Fifth-generation Nashua firm seeks to reinvent itself after loss of liquor contractBy DAVE SOLOMON
New Hampshire Union Leader
February 24. 2014 5:32PM
NASHUA — With 80 percent of its warehouse space up for lease, and its 120-person workforce reduced to 20, Law Warehouses and Motor Freight is re-branding itself as Law Logistics in the hope of rebuilding after the loss of its longtime contract with the New Hampshire Liquor Commission.
It’s been more than three months since the contract to store and deliver product for the NHLC was taken over by Exel, Inc., of Westerville, Ohio, a subsidiary of the German delivery giant DHL Express.
While Exel continues to iron out the kinks in the transfer of business from Law warehouses in Nashua to the new Exel warehouse in Bow, Brian Law is trying to carve out a new future for the company founded by his great-great grandfather in 1882 with a single horse and buggy in downtown Nashua.
Although the NHLC was by far the company’s largest customer, it was not its only customer, Law said. The company, now in its fifth generation of family ownership, is the U.S. distribution center for Asolo hiking boots.
Law manages inventory for Hitchiner Manufacturing, based in Milford, and for a well-known manufacturer of accessories for action sports. The railroad tracks that run through Law’s 30-acre site — bordered by Route 101A, the Nashua airport and Charron Avenue — regularly deliver forestry products for distribution by truck.
“We’re certainly still active in the warehousing and trucking business, and looking to grow that business,” Law said, “but we have extra space now, so we’re putting that out on the market to rent.”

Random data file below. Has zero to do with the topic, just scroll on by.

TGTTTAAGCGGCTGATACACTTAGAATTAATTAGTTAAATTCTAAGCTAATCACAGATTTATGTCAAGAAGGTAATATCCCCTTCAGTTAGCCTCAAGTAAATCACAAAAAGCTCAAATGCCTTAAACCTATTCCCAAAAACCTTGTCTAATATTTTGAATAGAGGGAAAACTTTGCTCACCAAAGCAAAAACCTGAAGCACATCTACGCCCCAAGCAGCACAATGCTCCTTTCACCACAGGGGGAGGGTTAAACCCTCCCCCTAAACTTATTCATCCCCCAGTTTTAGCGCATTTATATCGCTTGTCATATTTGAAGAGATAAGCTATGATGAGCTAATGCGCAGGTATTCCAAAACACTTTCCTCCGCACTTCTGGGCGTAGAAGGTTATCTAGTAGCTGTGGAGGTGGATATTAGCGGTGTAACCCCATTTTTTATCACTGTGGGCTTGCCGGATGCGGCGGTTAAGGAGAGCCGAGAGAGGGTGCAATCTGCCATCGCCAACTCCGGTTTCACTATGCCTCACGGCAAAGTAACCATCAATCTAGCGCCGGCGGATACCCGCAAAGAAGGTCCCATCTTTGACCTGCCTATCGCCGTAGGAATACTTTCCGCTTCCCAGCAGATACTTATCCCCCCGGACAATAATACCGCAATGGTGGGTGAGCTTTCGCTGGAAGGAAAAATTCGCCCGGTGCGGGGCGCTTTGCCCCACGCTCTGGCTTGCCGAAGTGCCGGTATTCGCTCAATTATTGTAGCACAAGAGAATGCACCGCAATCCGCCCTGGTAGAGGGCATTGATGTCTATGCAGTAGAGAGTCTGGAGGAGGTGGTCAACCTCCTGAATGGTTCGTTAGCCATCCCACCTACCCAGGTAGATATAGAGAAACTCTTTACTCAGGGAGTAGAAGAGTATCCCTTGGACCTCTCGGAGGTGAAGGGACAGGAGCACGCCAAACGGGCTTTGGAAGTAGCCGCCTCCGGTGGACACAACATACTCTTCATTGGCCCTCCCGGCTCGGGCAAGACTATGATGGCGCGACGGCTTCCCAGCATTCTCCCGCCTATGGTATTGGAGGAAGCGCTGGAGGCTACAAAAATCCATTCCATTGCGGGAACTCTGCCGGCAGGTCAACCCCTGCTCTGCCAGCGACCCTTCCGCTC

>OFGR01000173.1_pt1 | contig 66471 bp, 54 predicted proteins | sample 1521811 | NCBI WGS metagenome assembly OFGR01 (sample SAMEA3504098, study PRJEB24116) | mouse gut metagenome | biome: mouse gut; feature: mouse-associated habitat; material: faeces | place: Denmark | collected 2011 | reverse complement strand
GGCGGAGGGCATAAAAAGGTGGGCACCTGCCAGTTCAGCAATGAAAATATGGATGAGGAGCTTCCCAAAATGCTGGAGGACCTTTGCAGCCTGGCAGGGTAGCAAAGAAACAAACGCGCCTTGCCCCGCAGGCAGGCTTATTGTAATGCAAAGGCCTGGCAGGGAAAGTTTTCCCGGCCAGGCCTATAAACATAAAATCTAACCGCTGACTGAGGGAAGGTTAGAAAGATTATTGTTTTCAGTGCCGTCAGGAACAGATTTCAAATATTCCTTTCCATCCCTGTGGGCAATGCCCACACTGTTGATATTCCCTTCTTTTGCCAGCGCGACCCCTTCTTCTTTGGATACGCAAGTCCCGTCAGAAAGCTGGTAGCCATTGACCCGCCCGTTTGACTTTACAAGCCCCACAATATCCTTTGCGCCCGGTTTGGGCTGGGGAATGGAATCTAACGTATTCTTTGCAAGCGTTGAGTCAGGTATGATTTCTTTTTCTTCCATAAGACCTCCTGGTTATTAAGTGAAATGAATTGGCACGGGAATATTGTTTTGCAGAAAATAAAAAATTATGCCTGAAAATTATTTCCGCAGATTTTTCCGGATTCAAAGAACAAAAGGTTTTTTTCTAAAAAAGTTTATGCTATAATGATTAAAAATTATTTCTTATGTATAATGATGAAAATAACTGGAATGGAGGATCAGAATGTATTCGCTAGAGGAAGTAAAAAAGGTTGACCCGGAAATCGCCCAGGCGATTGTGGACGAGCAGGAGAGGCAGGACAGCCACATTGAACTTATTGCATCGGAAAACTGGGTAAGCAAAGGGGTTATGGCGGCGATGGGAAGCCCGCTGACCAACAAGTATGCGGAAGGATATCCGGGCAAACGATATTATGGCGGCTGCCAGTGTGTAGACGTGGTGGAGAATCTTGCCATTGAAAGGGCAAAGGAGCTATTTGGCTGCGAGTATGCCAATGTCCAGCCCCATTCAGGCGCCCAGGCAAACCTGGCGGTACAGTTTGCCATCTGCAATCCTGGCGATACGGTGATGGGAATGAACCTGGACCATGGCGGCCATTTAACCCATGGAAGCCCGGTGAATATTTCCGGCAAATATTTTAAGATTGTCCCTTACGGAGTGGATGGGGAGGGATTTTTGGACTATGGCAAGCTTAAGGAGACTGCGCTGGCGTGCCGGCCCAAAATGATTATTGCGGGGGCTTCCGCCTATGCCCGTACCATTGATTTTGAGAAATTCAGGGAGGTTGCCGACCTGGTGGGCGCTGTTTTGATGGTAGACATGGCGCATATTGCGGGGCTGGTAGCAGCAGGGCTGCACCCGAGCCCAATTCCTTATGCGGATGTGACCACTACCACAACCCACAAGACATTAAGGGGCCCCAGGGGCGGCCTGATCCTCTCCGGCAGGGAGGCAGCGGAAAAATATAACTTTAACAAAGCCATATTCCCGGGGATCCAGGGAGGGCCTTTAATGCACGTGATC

The Law complex includes a 110,000-square-foot office building at 27 Airport Road; a 131,000-square-foot building at 30 Airport Road; 45,000 square feet at 17 Tanguay Ave.; a 94,000-square-foot site at 375 W. Hollis St.; and a smaller site at 15 Charron Ave.
The company is currently operating out of 30 Airport Road.
The properties are available for rent, but not for sale. “We’re not interested in selling,” said Law. “The last thing we want is to have the site become a big-box location. We would rather stay in business here, leasing what we don’t need for now.”
The sprawling complex of office and warehouse buildings is ideal for manufacturing startups that might want to take advantage of Law’s expertise in logistics, its fleet of trucks and nearby railroad tracks, according to Law.
“We have a real opportunity, with New Hampshire becoming a hotbed for startup operations,” he said. “We can provide distribution and customer service, even some finance and IT support. Startups never know how fast they’re going to grow, so it doesn’t make sense for them to invest in brick and mortar, trucks and warehouses, when they can utilize our resources and our expertise on a variable-cost basis.”
In addition to leasing most of its warehouse and office space, the company is also in the process of reducing its fleet from 20 tractors and 60 trailers to 10 tractors and 20 trailers. The company was dispatching 20 trucks a day, and is now down to three to seven per day.
Law still has a part to play in the distribution of wine throughout the state. Its clients include many Hannaford locations, all Market Basket stores, Shaws, BJ’s, Costco and Sams Clubs, which pay Law to deliver product from the Exel warehouse to the retail locations.
“We’re committed to remaining in the warehouse and trucking business,” Law said. “We feel we have excellent people and excellent systems. It’s a very viable business for us.”
The company’s lawsuit against the NHLC, claiming violations of the state’s competitive bidding statutes, is scheduled for a jury trial in May.